North Carolina Harm Reduction Coalition is a grantee of AIDS United’s Southern REACH initiative

Ryan Budget Released: AIDS United Opposes

March 23, 2012 in Policy/Advocacy

by Donna Crews, Director of Government Affairs

On Tuesday, March 20 Rep. Paul Ryan (R-WI) chairman of the House Budget Committee introduced his Fiscal Year 2013 (FY13) budget entitled “The Path to Prosperity – A Blueprint to American Renewal.”  The total spending called for in the proposed budget is $1.028 trillion.  That amount is $19 billion below the bipartisan agreement for FY13 reached last August in the Budget and Control Act (BCA) and $15 billion below the current Fiscal Year 2012 level.

The possible program cuts in the Ryan budget for FY 13 could be:

  • Severe cuts to Supplemental Nutritional Assistance Program (SNAP), formerly known as food stamps.
  • Elimination of the Affordable Care Act.
  • Cuts to housing programs to assist those in foreclosure.
  • Changes in the structure of the Medicare and Medicaid programs.

The resolution would also decrease the tax burden for wealthy individuals by lowering the top tax bracket by 10 points from 35% to 25%.  Everyone else’s tax rate would be 10 % thus increasing the tax rate on many low income individuals.  Rep. Ryan’s resolution calls for permanently extending the “Bush era tax cuts” and eliminates the alternative minimum tax rate.

The budget resolution was debated in the Budget Committee on Wednesday, March 21 and adopted on a 19-18 vote.  All 16 Democrats on the committee voted against the proposed budget; they were joined by 2 Republican committee members who thought the total spending amount was too high.  Rep. Jason Chaffetz (R-UT) was the only committee member not present for the vote.  The budget debate will now move to the full House for an expected vote next week.  There are indications that the views of the 2 Republicans who voted against the budget in the committee are reflected in the total Republican caucus in the House.  If this dissension holds up, the fate of the Ryan budget in the full House may be a cliff hanger.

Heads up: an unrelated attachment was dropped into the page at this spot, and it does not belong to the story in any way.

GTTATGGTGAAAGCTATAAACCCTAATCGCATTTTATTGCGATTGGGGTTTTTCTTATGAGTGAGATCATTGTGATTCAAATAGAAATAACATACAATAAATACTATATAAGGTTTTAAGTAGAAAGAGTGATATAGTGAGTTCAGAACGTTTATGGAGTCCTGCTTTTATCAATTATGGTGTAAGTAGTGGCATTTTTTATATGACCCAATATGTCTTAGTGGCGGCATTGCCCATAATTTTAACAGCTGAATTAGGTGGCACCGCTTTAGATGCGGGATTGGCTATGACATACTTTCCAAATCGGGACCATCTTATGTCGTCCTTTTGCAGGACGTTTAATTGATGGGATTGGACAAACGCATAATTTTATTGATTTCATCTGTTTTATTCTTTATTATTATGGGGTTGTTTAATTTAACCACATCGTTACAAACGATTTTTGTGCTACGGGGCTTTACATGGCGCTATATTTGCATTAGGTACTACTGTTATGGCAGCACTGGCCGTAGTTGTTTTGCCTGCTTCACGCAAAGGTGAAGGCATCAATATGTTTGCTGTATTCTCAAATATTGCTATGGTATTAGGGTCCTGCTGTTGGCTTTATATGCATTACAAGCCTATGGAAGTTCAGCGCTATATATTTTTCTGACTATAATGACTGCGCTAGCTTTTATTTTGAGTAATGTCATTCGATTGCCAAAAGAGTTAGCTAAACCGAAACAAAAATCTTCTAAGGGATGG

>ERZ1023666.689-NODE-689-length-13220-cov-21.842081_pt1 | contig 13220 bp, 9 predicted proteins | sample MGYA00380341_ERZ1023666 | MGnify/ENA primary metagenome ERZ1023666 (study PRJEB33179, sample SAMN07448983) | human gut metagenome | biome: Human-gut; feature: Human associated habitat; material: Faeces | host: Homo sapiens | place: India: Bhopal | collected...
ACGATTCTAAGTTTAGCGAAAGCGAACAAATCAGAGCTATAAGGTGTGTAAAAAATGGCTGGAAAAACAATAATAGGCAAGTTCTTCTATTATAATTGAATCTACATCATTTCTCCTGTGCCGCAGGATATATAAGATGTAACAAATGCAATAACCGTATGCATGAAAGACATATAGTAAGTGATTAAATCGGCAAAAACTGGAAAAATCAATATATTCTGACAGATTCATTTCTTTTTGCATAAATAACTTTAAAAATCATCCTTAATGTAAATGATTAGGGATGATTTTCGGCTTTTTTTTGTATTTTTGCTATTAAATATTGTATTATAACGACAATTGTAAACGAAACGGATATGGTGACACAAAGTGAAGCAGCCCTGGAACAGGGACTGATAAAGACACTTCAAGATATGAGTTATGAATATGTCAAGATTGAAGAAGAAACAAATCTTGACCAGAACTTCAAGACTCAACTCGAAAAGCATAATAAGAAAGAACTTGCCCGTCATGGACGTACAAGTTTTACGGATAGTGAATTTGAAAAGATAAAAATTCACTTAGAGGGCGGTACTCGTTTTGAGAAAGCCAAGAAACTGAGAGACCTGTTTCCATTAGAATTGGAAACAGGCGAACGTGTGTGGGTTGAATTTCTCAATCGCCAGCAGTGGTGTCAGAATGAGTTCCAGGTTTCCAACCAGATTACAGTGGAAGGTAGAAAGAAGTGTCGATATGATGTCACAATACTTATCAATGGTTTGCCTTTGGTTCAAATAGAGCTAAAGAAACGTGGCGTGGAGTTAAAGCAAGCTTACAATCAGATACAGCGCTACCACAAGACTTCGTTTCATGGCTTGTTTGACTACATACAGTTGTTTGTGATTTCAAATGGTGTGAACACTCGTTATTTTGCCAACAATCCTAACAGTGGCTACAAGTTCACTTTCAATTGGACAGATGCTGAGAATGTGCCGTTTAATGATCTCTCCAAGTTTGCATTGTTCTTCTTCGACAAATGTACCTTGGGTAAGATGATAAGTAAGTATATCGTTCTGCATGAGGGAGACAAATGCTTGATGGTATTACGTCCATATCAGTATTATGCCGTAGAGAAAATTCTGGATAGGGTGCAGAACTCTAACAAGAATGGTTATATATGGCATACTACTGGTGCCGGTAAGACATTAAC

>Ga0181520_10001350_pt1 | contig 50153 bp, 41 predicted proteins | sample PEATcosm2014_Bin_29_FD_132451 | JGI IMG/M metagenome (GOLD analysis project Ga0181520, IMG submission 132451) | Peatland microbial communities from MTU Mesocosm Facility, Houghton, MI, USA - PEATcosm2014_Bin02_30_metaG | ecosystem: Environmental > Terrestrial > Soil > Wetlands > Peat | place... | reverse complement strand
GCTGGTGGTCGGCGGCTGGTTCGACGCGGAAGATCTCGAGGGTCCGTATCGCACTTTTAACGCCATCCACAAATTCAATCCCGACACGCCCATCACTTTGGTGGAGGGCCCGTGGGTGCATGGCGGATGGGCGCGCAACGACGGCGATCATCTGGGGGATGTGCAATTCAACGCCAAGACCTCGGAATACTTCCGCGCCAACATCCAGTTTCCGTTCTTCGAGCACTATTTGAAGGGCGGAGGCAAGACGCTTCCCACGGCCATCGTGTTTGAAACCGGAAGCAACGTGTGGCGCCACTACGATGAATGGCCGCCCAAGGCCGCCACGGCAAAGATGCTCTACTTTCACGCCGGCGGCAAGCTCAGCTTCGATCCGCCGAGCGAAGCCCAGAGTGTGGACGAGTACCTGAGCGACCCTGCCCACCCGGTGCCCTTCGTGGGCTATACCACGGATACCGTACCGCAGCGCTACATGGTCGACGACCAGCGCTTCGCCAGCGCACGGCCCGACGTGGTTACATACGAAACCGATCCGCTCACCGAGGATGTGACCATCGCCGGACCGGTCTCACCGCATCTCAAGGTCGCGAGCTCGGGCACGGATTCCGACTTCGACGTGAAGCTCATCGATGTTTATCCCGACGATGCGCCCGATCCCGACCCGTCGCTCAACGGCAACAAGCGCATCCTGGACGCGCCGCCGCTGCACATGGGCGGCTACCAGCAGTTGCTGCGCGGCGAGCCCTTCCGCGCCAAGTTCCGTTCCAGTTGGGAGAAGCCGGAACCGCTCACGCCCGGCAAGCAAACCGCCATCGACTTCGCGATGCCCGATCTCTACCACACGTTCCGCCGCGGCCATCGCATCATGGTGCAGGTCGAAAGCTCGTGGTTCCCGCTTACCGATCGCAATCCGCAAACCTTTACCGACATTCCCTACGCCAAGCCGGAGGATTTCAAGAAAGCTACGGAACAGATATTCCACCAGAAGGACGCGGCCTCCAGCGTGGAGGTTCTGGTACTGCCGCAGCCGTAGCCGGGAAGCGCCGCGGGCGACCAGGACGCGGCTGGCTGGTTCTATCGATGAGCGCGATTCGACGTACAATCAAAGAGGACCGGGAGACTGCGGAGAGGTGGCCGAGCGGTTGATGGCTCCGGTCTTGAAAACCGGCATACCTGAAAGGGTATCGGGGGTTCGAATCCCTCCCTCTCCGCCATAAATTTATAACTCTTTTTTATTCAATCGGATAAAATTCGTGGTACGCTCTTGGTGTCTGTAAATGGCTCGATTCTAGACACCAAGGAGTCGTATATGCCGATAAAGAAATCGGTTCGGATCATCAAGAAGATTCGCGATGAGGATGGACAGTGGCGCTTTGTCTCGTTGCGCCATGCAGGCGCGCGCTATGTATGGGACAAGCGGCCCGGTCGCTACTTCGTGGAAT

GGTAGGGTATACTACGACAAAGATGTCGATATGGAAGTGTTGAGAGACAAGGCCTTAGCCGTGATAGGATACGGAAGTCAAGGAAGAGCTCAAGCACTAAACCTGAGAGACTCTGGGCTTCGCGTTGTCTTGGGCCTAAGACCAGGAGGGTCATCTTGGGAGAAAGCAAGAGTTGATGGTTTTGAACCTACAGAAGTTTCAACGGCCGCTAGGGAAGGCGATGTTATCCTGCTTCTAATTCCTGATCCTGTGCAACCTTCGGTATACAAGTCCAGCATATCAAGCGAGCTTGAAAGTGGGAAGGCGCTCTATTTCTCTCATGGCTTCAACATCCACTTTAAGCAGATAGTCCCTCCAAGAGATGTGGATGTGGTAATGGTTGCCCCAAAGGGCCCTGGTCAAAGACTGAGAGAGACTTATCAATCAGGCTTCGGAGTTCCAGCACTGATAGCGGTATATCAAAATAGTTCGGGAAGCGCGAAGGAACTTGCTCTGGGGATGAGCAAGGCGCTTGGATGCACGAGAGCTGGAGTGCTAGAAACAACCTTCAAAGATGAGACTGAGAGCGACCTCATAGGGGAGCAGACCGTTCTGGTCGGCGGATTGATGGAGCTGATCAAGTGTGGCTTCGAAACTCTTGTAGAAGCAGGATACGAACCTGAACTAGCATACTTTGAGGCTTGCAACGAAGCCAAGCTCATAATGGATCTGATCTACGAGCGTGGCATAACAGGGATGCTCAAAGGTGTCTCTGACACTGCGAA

AIDS United is firmly opposed to Rep. Paul Ryan’s (R-WI) budget FY 13resolution.  We believe it would l have a devastating impact on people living with or affected by HIV and AIDS.  We must ensure that the Affordable Care Act is implemented so that HIV positive low income individuals with incomes up to 133% of the federal poverty level (FPL) will be able to have access to care and medications through Medicaid prior to an AIDS defining diagnosis.  The only way to tackle the fiscal crisis is to have a balance of revenue growth and cuts in spending.  All of deficit reduction  cannot be borne by the non-defense discretionary portion of the budget.  We believe the debate between the Ryan  budget and President Obama’s FY 13 budget request show the stark differences between  the philosophies of the House Republicans and the Administration.  Rep. Ryan’s budget increases the coffers of the wealthy and President Obama’s budget continues to work to provide affordable healthcare programs for all.

AIDS United will continue to monitor the Ryan Budget as it moves through the legislative process and will keep you updated.  We encourage you to take action with calls to your Representative to urge a “No” vote when the resolution comes to the House floor.

Helping Latinas in San Diego Prevent HIV


by Veronica Tovar,  MPA
HIV Research and Education
Chicano Federation

For the past five years, Chicano Federation has been conducting the National HIV Behavioral Surveillance (NHBS) in San Diego. NHBS is a Center for Disease Control and Prevention (CDC) program that interviews populations at risk for HIV to track behavioral trends in twenty-one cities in the U.S. with the highest HIV prevalence.